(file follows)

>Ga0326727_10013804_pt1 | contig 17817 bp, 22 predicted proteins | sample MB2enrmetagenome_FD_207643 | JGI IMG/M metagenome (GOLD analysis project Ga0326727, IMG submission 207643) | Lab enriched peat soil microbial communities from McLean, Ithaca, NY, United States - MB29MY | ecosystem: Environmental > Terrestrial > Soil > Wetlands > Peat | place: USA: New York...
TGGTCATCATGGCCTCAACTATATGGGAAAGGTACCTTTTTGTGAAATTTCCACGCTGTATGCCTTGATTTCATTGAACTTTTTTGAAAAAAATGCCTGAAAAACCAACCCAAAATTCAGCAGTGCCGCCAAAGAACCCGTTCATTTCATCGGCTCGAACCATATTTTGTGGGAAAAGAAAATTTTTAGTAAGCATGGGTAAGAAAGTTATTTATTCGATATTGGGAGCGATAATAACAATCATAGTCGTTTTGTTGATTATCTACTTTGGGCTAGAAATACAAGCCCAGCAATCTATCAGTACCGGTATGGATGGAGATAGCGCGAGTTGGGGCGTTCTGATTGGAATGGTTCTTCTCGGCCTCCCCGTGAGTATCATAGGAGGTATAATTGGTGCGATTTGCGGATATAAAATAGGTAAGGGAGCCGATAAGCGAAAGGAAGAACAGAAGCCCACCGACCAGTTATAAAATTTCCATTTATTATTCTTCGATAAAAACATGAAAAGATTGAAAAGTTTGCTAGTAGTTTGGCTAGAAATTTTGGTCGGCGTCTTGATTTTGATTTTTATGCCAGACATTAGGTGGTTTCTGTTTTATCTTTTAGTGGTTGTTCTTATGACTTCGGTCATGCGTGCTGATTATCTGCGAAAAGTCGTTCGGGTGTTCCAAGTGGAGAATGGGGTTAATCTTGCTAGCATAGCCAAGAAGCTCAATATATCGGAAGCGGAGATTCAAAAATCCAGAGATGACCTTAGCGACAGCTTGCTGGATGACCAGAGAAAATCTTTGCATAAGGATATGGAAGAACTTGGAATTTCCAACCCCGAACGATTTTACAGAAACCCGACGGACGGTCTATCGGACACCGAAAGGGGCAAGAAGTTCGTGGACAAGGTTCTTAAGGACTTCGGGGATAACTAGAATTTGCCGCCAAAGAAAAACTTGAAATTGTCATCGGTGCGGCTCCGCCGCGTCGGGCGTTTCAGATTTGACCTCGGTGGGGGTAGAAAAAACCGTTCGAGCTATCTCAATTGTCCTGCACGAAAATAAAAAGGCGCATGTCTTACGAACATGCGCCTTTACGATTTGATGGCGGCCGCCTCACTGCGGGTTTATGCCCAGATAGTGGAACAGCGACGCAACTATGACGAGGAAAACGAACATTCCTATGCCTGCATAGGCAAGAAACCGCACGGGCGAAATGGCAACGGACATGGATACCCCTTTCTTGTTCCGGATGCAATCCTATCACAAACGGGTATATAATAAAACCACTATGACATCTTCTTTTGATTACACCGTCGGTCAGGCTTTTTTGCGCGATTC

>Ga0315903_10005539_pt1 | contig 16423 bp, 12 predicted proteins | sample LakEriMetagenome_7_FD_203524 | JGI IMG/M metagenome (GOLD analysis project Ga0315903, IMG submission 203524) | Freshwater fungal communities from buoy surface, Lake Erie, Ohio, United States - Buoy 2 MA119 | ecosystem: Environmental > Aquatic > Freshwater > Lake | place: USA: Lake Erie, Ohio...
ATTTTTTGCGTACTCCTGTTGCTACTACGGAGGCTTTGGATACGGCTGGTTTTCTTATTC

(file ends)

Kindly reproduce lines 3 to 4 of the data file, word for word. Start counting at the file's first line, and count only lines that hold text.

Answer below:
>Ga0315903_10005539_pt1 | contig 16423 bp, 12 predicted proteins | sample LakEriMetagenome_7_FD_203524 | JGI IMG/M metagenome (GOLD analysis project Ga0315903, IMG submission 203524) | Freshwater fungal communities from buoy surface, Lake Erie, Ohio, United States - Buoy 2 MA119 | ecosystem: Environmental > Aquatic > Freshwater > Lake | place: USA: Lake Erie, Ohio...
ATTTTTTGCGTACTCCTGTTGCTACTACGGAGGCTTTGGATACGGCTGGTTTTCTTATTC